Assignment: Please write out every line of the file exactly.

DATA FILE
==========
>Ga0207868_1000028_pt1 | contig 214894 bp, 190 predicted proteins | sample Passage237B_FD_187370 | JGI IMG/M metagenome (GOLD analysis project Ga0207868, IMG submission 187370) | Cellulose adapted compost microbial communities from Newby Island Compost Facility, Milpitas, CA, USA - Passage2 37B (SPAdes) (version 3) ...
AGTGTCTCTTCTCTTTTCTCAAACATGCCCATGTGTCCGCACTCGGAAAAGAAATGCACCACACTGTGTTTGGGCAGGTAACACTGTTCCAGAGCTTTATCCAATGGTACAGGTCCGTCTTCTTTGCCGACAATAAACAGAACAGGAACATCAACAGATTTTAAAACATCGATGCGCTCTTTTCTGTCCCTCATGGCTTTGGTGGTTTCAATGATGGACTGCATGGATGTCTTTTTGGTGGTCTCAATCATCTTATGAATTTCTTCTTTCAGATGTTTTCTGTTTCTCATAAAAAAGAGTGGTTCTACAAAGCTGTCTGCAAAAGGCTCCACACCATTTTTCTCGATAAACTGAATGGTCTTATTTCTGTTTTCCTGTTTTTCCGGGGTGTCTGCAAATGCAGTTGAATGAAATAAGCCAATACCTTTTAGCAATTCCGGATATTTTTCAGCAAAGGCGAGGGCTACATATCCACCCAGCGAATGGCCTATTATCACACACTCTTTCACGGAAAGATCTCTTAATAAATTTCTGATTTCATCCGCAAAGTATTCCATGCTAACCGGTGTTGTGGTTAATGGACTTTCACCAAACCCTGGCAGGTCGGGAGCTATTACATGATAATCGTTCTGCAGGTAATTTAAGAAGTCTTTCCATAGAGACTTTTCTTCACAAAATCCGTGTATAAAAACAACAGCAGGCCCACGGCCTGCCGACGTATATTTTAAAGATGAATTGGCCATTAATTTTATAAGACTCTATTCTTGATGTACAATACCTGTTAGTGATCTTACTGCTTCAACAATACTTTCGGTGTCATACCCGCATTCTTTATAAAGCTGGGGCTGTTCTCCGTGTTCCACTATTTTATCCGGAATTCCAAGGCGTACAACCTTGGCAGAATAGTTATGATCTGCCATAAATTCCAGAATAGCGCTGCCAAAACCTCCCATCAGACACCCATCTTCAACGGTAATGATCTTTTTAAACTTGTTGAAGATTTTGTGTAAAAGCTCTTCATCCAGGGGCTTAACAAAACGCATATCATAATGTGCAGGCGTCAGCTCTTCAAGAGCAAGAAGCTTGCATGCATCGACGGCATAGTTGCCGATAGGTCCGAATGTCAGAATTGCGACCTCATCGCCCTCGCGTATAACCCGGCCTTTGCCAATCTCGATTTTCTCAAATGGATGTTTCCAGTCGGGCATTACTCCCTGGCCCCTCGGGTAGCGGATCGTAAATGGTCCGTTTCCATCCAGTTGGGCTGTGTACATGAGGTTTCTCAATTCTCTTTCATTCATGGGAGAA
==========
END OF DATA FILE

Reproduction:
>Ga0207868_1000028_pt1 | contig 214894 bp, 190 predicted proteins | sample Passage237B_FD_187370 | JGI IMG/M metagenome (GOLD analysis project Ga0207868, IMG submission 187370) | Cellulose adapted compost microbial communities from Newby Island Compost Facility, Milpitas, CA, USA - Passage2 37B (SPAdes) (version 3) ...
AGTGTCTCTTCTCTTTTCTCAAACATGCCCATGTGTCCGCACTCGGAAAAGAAATGCACCACACTGTGTTTGGGCAGGTAACACTGTTCCAGAGCTTTATCCAATGGTACAGGTCCGTCTTCTTTGCCGACAATAAACAGAACAGGAACATCAACAGATTTTAAAACATCGATGCGCTCTTTTCTGTCCCTCATGGCTTTGGTGGTTTCAATGATGGACTGCATGGATGTCTTTTTGGTGGTCTCAATCATCTTATGAATTTCTTCTTTCAGATGTTTTCTGTTTCTCATAAAAAAGAGTGGTTCTACAAAGCTGTCTGCAAAAGGCTCCACACCATTTTTCTCGATAAACTGAATGGTCTTATTTCTGTTTTCCTGTTTTTCCGGGGTGTCTGCAAATGCAGTTGAATGAAATAAGCCAATACCTTTTAGCAATTCCGGATATTTTTCAGCAAAGGCGAGGGCTACATATCCACCCAGCGAATGGCCTATTATCACACACTCTTTCACGGAAAGATCTCTTAATAAATTTCTGATTTCATCCGCAAAGTATTCCATGCTAACCGGTGTTGTGGTTAATGGACTTTCACCAAACCCTGGCAGGTCGGGAGCTATTACATGATAATCGTTCTGCAGGTAATTTAAGAAGTCTTTCCATAGAGACTTTTCTTCACAAAATCCGTGTATAAAAACAACAGCAGGCCCACGGCCTGCCGACGTATATTTTAAAGATGAATTGGCCATTAATTTTATAAGACTCTATTCTTGATGTACAATACCTGTTAGTGATCTTACTGCTTCAACAATACTTTCGGTGTCATACCCGCATTCTTTATAAAGCTGGGGCTGTTCTCCGTGTTCCACTATTTTATCCGGAATTCCAAGGCGTACAACCTTGGCAGAATAGTTATGATCTGCCATAAATTCCAGAATAGCGCTGCCAAAACCTCCCATCAGACACCCATCTTCAACGGTAATGATCTTTTTAAACTTGTTGAAGATTTTGTGTAAAAGCTCTTCATCCAGGGGCTTAACAAAACGCATATCATAATGTGCAGGCGTCAGCTCTTCAAGAGCAAGAAGCTTGCATGCATCGACGGCATAGTTGCCGATAGGTCCGAATGTCAGAATTGCGACCTCATCGCCCTCGCGTATAACCCGGCCTTTGCCAATCTCGATTTTCTCAAATGGATGTTTCCAGTCGGGCATTACTCCCTGGCCCCTCGGGTAGCGGATCGTAAATGGTCCGTTTCCATCCAGTTGGGCTGTGTACATGAGGTTTCTCAATTCTCTTTCATTCATGGGAGAA